Gastroenteritis and bacterial diarrhea are the most common forms of infections that occur both in children and adults. These infections are predominant in tropical regions. The most common etiology for diarrhea is either through parasitic infections or bacterial infections. Both these forms have distinctive clinical characteristics. The identification of the type of disease caused can provide a comprehensive route to differentiate and treat the disease through appropriate anti-parasitic or anti-microbial drugs.
Gastroenteritis or enteric fever identification is characterized by abdominal discomfort, diarrhea and extreme dehydration. In most cases, these kinds of infections occur because of food or water borne contamination. The differential diagnosis of this condition in order to identify the disease is done through additional clinical symptoms, physiological changes and bio-chemical metabolic pathways. One of the most important factors in the identification of bacterial enteric fever is the presence of associated sepsis and spiking fever. In addition to this, in epidemic and highly infectious diseases like Cholera, caused by Vibrio cholera, the cyclic AMP(adenosine mono phosphate) levels are elevated leading to intense dehydration which can be fatal if left unattended.
In case of bacterial enteric fever or associated diarrheas, stool specimens help understand and identify the type of organism causing the disease. Stool specimens are collected by patients in sterile container and the areas of stool in which blood and mucous are present are used for processing as they are useful portions of the specimen. The obtained media is usually transported by incorporating a transport media to avoid bacterial count decline because of varied PH of the external environment.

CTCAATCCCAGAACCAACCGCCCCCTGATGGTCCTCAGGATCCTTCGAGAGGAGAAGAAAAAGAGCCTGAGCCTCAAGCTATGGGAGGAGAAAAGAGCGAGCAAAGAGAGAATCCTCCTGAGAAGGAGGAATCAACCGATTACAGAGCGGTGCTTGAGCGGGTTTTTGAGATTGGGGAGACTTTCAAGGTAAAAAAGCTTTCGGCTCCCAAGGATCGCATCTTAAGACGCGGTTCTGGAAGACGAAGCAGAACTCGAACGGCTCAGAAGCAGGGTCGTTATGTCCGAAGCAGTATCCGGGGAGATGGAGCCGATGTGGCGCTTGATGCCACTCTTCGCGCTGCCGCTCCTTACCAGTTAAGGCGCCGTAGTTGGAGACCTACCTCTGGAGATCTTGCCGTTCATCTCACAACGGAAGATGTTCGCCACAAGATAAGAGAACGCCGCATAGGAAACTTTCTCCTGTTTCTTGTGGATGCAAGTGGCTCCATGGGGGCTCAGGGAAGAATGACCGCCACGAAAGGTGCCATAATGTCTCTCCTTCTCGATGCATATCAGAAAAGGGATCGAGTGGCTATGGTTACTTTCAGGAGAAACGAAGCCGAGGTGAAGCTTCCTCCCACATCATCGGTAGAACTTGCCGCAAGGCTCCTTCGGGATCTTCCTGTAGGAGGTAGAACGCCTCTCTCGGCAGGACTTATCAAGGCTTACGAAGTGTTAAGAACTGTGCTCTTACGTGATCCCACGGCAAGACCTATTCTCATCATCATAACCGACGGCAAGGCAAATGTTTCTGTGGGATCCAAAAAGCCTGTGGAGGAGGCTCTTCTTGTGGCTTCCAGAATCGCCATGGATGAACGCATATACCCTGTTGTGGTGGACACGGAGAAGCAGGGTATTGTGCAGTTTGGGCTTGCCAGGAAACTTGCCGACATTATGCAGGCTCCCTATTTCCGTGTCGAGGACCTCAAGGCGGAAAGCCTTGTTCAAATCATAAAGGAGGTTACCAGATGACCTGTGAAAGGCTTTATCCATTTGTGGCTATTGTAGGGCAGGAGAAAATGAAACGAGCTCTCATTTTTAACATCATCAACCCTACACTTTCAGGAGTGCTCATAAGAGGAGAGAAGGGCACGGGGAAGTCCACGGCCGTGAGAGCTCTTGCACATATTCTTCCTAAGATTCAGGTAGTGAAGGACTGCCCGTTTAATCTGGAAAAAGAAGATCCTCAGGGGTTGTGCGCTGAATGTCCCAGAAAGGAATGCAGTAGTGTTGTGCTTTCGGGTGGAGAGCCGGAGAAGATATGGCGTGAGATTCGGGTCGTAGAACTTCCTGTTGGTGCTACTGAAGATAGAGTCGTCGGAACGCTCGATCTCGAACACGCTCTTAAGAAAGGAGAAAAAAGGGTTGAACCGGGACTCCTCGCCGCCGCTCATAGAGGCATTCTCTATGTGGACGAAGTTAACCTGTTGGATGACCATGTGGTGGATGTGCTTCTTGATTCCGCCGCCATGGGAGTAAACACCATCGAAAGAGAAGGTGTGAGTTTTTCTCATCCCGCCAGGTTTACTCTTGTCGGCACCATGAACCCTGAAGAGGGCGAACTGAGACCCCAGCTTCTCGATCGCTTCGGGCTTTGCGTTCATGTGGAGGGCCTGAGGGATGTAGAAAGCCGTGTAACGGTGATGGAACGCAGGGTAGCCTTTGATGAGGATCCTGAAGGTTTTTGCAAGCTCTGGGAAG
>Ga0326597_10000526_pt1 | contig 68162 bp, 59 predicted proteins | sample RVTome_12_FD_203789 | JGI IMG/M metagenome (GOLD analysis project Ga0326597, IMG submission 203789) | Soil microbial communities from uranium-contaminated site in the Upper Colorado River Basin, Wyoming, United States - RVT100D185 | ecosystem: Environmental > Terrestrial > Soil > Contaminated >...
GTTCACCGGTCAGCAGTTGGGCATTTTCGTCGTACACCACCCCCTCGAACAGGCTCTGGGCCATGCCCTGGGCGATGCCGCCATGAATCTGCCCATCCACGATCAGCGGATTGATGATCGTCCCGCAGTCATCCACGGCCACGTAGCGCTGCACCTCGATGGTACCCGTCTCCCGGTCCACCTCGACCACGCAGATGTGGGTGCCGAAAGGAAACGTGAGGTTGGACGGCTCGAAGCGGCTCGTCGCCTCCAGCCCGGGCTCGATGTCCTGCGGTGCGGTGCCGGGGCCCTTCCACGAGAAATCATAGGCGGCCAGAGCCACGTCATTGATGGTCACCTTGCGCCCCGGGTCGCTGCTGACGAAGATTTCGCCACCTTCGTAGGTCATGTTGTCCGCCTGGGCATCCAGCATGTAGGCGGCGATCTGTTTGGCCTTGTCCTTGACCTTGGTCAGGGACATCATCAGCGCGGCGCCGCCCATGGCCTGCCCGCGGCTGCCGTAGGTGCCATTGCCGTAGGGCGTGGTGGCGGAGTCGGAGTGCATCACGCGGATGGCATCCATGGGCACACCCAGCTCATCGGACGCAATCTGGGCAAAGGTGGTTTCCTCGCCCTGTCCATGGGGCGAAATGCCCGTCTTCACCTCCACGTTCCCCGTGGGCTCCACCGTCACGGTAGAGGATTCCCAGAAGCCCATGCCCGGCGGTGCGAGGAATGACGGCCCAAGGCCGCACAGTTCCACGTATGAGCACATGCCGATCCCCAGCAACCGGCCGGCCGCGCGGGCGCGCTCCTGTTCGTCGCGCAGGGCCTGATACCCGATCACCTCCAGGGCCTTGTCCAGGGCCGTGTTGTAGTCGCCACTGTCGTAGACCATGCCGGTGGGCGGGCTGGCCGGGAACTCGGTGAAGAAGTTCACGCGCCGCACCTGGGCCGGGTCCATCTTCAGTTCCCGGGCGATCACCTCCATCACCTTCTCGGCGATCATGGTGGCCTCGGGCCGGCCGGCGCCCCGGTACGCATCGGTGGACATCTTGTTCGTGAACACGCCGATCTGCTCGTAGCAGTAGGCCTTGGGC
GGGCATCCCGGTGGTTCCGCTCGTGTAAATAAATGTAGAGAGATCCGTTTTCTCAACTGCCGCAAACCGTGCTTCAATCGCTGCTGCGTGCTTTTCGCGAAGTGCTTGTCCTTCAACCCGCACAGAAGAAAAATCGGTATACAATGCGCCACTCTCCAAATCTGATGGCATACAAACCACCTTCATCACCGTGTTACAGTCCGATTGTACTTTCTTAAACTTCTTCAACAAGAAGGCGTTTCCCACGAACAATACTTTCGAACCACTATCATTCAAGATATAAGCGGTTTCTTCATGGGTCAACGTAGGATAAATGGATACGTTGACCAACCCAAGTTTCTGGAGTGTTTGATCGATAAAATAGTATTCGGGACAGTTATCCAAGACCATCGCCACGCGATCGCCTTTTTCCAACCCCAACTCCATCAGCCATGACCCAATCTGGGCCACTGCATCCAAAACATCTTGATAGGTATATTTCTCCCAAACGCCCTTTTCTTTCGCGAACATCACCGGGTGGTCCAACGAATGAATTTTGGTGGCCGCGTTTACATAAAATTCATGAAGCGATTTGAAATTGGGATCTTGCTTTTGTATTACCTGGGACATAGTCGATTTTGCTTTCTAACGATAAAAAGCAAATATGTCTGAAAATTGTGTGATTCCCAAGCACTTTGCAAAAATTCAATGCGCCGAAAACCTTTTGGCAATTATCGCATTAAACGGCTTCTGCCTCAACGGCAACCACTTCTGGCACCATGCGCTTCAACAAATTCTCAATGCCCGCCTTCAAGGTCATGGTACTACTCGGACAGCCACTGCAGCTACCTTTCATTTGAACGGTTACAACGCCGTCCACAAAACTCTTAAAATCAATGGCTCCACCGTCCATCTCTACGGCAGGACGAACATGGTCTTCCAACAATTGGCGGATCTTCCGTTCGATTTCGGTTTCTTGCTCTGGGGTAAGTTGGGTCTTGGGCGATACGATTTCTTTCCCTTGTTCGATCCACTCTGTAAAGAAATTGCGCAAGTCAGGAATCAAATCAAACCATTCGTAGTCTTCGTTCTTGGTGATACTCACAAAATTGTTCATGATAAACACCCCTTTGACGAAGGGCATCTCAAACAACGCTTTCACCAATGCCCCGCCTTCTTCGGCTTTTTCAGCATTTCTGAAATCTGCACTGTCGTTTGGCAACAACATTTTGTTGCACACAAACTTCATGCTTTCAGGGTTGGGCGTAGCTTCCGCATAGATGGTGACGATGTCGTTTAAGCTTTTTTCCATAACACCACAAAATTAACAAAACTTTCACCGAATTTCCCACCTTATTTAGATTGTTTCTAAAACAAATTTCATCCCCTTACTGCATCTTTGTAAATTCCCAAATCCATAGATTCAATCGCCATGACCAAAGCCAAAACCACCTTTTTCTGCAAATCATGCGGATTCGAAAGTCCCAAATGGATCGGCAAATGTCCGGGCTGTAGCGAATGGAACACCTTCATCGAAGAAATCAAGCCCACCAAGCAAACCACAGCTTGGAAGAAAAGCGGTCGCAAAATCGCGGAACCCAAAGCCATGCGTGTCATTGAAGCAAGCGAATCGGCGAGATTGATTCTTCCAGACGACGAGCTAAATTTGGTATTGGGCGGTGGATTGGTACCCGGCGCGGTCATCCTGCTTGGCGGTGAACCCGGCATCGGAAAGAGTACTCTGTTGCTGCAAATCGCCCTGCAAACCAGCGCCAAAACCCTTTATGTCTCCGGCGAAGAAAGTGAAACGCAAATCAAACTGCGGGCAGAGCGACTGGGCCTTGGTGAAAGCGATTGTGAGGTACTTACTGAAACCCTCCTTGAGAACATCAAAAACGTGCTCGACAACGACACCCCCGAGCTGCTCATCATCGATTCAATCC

Microbiological media such as Selenite feces broth, Mackonkey agar, Salmonella Shigella agar, TCBS medium and Nagglers medium are used in the culture laboratory to identify disease causing organisms such as Salmonella(Typhoid, enteric fever) Shigella( Diarrhea) E.coli 0167or entero - hemorrhagic (Traveler's Diarrhea), Clostridium Botulinum(Food poisoning), Vibrio cholera( Cholera) and Campylobacter.
Apart from these bacteria, stool cultures are also done to identify the presence of enteric viruses such as Rota virus which causes viral gastroenteritis. All organisms isolated are subjected to respective antimicrobial assay to determine the suitable drugs for the respective organism. Careful precautions are taken and clinical details of the patient are recorded by the microbiologist to administer specific drugs for specific organisms. This helps to prescribe medications to specific persons too, such as pregnant and lactating women and children.
Diarrhea is a common illness caused worldwide. It is caused due to various reasons; infectious organisms such as bacteria, viruses and parasites of intestinal origin. The predominant clinical factor with respect to diarrhea is the onset of vomiting and fever causing extreme dehydration which is fatal and sometimes life threatening.